I have a lot of feelings and always have. In fact, it’s why I began writing poems in high school. Feelings! So many feelings. Feelings that needed a safe place where they couldn’t taint the dinner table, soccer team, classroom, or band practice. You’d be bored if I told you how many feelings I had (and their particulars). But, to sum: Feelings about life’s meaning. About nonhuman beings. About love. About astronomy. About the crepuscular. About friends and family and…
Poetry was where feelings were permitted — nay, encouraged! — to run wild, to be excessive, to go over the top and beyond. When I looked to Walt Whitman, Audre Lorde, Sylvia Plath, Gerard Manley Hopkins, William Blake, and Ai — drama queens, one and all — I found that poems could be a place where big emotions are not tamped down, but honored, examined, and perhaps even exaggerated for glorious effect.
Yet feelings in and of themselves are not interesting (except in a rubbernecking, voyeuristic way) to anyone but the feeler, their therapist, and possibly their loved ones. Unless those feelings are honed and shaped.
Donika Kelly’s poem, the final in her second book, The Renunciations, is titled “The moon rose over the bay. I had a lot of feelings.” And it is anything but boring. In fact, it’s so compelling that I imagined that she had many poems by the same title — I was so sure! — but there’s just one. This one.
Kelly’s title is at once matter-of-fact and mysterious. A title with a period? A title that’s basically a CliffsNotes? A title with a moon? The moon is such a cliché that I’ve heard of creative writing teachers who have banned “the moon” from their workshops. Kelly pulls it off.
Kelly wrote this poem during a summer workshop at the Fine Arts Work Center with Gabrielle Calvocoressi (another poet I love). The inspiration she found in Provincetown’s harbor, streets, and thrumming spirit feels absolutely true, real, and vital. I love her poem’s dead squid and freeing wind and crowded streets. I love how a visitor can see this place anew and make me see it anew.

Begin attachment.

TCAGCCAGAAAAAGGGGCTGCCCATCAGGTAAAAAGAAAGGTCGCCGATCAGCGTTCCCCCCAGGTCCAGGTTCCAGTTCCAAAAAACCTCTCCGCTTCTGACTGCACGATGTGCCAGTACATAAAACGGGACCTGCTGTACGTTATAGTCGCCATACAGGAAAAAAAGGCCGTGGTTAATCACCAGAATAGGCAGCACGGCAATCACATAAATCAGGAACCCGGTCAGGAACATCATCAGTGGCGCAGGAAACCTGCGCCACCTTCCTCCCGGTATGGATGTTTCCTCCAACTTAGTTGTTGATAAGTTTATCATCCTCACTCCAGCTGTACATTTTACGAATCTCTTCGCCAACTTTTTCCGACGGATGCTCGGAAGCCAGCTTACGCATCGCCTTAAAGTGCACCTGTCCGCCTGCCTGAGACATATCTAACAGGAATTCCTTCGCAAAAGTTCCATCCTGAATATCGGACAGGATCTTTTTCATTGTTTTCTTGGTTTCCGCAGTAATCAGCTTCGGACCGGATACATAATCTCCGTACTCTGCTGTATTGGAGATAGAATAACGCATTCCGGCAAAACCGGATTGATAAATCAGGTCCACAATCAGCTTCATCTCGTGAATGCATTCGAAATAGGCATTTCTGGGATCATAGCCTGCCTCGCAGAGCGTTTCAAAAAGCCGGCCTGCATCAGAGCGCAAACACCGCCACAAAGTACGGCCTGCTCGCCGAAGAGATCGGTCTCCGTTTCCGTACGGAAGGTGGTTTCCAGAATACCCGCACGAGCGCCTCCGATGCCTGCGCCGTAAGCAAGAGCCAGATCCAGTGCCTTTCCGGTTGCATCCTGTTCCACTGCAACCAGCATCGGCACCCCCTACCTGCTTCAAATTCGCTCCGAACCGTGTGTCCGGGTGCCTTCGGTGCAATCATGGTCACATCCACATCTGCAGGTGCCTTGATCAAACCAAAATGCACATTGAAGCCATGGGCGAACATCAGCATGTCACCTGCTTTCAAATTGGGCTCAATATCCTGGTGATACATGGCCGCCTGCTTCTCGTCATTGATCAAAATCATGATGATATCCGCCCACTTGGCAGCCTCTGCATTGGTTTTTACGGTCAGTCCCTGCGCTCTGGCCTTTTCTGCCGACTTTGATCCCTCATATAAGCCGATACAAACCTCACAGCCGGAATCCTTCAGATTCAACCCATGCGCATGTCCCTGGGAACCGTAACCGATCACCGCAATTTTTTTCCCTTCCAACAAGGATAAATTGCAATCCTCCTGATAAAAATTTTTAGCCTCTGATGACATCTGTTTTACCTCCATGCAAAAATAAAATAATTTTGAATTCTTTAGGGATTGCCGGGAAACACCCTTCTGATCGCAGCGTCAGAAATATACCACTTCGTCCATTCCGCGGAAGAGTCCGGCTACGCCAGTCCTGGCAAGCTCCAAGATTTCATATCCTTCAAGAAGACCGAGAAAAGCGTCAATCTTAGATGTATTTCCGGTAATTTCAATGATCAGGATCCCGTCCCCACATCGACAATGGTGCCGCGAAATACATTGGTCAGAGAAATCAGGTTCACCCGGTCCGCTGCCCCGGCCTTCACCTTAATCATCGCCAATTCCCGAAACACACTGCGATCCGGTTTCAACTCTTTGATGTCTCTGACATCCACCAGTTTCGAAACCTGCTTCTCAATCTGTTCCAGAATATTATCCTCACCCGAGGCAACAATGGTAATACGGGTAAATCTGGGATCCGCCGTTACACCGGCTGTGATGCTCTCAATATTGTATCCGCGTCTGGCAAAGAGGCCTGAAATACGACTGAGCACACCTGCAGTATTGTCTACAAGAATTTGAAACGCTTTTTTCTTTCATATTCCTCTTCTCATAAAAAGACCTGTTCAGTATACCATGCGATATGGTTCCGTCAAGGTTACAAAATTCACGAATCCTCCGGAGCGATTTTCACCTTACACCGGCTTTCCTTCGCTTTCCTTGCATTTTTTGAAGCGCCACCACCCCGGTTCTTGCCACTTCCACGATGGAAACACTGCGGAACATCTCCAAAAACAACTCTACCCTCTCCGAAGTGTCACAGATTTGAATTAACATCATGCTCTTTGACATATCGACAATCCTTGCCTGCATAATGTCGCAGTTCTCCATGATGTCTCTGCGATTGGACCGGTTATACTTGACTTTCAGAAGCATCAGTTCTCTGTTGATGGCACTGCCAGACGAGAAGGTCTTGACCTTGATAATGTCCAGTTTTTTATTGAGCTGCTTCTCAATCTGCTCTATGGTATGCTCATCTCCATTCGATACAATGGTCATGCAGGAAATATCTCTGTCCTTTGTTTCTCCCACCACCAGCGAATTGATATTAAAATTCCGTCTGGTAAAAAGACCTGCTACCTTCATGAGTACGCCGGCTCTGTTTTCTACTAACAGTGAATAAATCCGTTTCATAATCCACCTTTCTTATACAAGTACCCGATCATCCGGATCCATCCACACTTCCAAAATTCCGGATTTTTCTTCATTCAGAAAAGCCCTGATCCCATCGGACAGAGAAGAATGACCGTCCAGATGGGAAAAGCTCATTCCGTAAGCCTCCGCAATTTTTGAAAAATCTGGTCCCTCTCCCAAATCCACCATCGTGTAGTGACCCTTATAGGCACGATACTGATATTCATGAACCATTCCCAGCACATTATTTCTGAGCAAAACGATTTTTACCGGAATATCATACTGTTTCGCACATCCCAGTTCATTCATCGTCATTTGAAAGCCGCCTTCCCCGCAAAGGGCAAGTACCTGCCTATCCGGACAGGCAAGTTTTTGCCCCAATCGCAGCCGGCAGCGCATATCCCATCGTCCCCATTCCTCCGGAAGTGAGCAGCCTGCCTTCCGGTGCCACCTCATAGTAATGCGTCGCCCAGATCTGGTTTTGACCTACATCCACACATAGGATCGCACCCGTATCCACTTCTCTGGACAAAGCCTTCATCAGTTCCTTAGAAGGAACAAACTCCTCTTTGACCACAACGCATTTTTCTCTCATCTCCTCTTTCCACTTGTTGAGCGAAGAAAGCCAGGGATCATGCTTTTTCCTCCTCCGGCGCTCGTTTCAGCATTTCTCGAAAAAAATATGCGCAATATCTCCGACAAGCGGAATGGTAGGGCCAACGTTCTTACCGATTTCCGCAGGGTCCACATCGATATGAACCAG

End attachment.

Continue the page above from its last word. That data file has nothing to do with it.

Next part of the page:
From the poem’s get-go, Kelly lets us in on her self-awareness (“I am taken”) and her imperfect body (knee, shoulder). Then she gives us those squid: awful and irresistible, a metaphor for the vulnerable self. Weird specifics follow: the name in sand, the “eighteen seagulls,” the rock. Why? These details are a pause in the poem that lets us gather breath for what follows.
“I am in love.” Ah. Here we have it. Love! Love transforms the dead squid, the flies, the ditch lily, and the Jeep into something beautiful and miraculous: Love. Love!
There’s a sense that Kelly could be describing anything (even the moon). What matters is how the newly-in-love self shifts all that is perceived into technicolor. The teller at the bank: beautiful! Oranges on sale at Stop & Shop: kismet! A parking space in August: fate, indeed, smiling upon you!
Then, where does the poem end? “Just let me find my way back,” Kelly writes. Back where? Back to the sane world where people don’t want to announce their emotional states to inanimate objects? I don’t believe it. This poem wants to honor madness, emotionality, big-heartedness. We find our way “back” to the tide, to a force that, as it comes in, will lift us whether we want to be lifted or not. What better metaphor for love could there be?